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Eileen Stein

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Posts posted by Eileen Stein


  1. Well, it is not as simple as I made it sound. Turns out that the new software is incompatible with the skins we are using now. ("Skins" are the design elements -- such as the blue-purple color, the dog picture in the banner, etc. -- that make the Boards look unique rather than generic. Sometime today they will revert to looking generic, the way they did before we did the last re-design. Hopefully it won't take long before we can have the skins restored, but in the meantime it will be functional but not look pretty. Again, thanks for your patience.

     

    --Eileen


  2. Hi Everybody,

     

    Once again we reached a point where our Boards software was out of date and no longer being supported. We had to do an upgrade, which was supposed to be seamless but as usual was not seamless. I apologize to everyone who tried to log onto the Boards the last couple of days and were unable to do so.

     

    The new software is in place now and theoretically there should be no future problems, but we all know how that goes, so please post here to let me know if you do run into problems.

     

    There are two significant changes that we had to make. 1) The software no longer has separate entries for username and display name, so we had to pick one or the other to serve for both. We chose display name, on the theory that it is the one most people know. A lot of the people who email me saying they can't get on the Boards are being tripped up because they forget that their username is different from their display name, and they don't remember their username. This will eliminate that problem at least. 2) There is no longer a "friends" feature, instead there is a "followers" feature. We had the choice of making all friends into followers, or dropping the "friends" function altogether. We chose to drop "friends," because on reviewing the way that "followers" would operate, it appeared that it would make formerly confidential information accessible to other people, without warning.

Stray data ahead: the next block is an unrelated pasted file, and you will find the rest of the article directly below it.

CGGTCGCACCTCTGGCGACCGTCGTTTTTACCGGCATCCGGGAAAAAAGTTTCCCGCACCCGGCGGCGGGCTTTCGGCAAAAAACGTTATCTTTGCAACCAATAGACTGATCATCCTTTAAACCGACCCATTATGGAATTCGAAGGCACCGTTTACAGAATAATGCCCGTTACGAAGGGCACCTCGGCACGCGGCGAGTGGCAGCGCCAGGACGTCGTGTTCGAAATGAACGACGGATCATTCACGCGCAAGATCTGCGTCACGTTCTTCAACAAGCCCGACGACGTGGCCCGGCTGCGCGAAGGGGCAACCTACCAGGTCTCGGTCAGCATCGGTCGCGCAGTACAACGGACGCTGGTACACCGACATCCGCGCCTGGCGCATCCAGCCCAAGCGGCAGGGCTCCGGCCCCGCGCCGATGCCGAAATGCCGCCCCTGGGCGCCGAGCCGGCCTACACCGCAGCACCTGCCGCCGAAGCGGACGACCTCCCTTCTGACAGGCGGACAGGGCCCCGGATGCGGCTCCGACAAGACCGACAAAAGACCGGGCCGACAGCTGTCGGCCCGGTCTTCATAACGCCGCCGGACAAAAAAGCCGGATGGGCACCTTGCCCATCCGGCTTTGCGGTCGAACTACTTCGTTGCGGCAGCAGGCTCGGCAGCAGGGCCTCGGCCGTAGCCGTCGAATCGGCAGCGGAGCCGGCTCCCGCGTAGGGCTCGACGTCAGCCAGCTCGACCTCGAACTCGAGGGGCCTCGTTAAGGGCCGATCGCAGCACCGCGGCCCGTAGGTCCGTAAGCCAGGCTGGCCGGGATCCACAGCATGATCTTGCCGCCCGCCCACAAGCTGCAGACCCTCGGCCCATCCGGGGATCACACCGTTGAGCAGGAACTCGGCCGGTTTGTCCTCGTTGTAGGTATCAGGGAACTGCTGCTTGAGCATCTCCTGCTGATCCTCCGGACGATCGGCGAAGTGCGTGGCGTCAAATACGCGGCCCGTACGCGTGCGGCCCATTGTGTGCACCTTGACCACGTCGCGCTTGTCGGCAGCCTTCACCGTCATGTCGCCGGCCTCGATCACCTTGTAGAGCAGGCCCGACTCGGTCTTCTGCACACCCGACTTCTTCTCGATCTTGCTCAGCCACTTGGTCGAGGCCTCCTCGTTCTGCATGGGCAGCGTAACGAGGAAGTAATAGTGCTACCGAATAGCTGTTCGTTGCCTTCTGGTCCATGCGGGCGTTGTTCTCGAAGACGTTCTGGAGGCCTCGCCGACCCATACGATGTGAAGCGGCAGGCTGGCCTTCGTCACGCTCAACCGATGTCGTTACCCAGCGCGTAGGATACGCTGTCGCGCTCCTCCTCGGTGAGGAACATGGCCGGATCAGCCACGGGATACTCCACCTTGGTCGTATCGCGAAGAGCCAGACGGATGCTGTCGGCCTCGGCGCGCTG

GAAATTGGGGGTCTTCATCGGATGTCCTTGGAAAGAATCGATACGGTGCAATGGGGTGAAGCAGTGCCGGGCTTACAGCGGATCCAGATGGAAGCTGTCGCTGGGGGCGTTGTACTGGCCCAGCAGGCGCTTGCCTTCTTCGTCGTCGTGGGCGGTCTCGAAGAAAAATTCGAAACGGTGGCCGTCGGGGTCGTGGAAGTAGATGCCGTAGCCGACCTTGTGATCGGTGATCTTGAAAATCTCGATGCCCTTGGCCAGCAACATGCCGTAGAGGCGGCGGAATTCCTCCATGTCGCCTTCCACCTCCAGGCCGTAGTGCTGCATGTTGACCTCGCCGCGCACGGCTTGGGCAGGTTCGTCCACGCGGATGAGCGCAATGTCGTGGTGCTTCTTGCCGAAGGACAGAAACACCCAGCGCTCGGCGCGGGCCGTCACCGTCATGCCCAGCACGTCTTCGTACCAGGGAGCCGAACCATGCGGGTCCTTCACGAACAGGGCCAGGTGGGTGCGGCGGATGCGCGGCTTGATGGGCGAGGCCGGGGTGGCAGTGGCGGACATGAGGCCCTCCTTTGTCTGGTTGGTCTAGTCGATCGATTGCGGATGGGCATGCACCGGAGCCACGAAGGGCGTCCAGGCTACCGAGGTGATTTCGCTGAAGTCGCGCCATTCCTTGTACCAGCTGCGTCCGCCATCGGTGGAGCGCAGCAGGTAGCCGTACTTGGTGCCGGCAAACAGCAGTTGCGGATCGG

Again, if you have any comments, questions or complaints, please post them in this thread or contact me privately. Thank you all for your patience.

     

    --Eileen


  3. What I had found were inconsistencies within the MDR1 part vs the others. I found no mention of this being an *incomplete dominant* gene. If education (among other things) is the reason for the HEF why no mention of the type of gene. And why no breeding recommendations? How many other diseases are there that are caused by an incomplete dominant gene? I am aware of 3 I think. Are there more? Wouldn't this be reason enough to at least mention it? Bring it to the attention of folks?

     

    The scientists on the Board did not want to use the term "incomplete dominant," because they don't consider that terminology to be totally accurate, both for the reasons expressed in the video Mark linked to, and others that are more complicated (but I'm happy to try to explain them if you want). We thought the education mission would be better served by explaining the effect of the heterozygous and homozygous forms of MDR1rather than using a problematic term.

    No, no allegation. I thought we were talking the breed as a whole until Mark specified the NC. Made me wonder if a national champion gets a pass on being healthy just because of the work? If that's the case then why do we bother? Or the flip side is we don't need to worry about the gene pool being reduced as we'll do it ourselves with unhealthy dogs.

    . . . .

     

    What is the take away? Carry on, no big deal? Until the breed begins to have the issue of 70% affected or m/n? Is it that a national champion is implicated that we don't want to try to eradicate this while we can? Or is it really no big deal?

    You seem to think that HEF is fiddling while the breed burns, and I'm sorry for that, but there are many considerations involved in arriving at a breeding recommendation (and not all of the diseases we list have a breeding recommendation). First of all, these dogs are not unhealthy. They have a genetic flaw, as all of us do, but the vast majority of them will live out their lives without any ill effects from this genetic flaw. I think any recommendation we might arrive at has to take this fact into account -- the approach of trying to totally eliminate a gene mutation from the breed is impractical and carries its own risks. Many other facts have to be weighed in also, including prevalence, which is not easy to determine, and which can change over time, although it's not going to jump from its current level to 70% of the breed during the time we are deliberating. The fact that a national champion carries the mutation is something that must be taken into account, but only because that dog will likely be bred from more than other dogs, which will have some bearing on prevalence.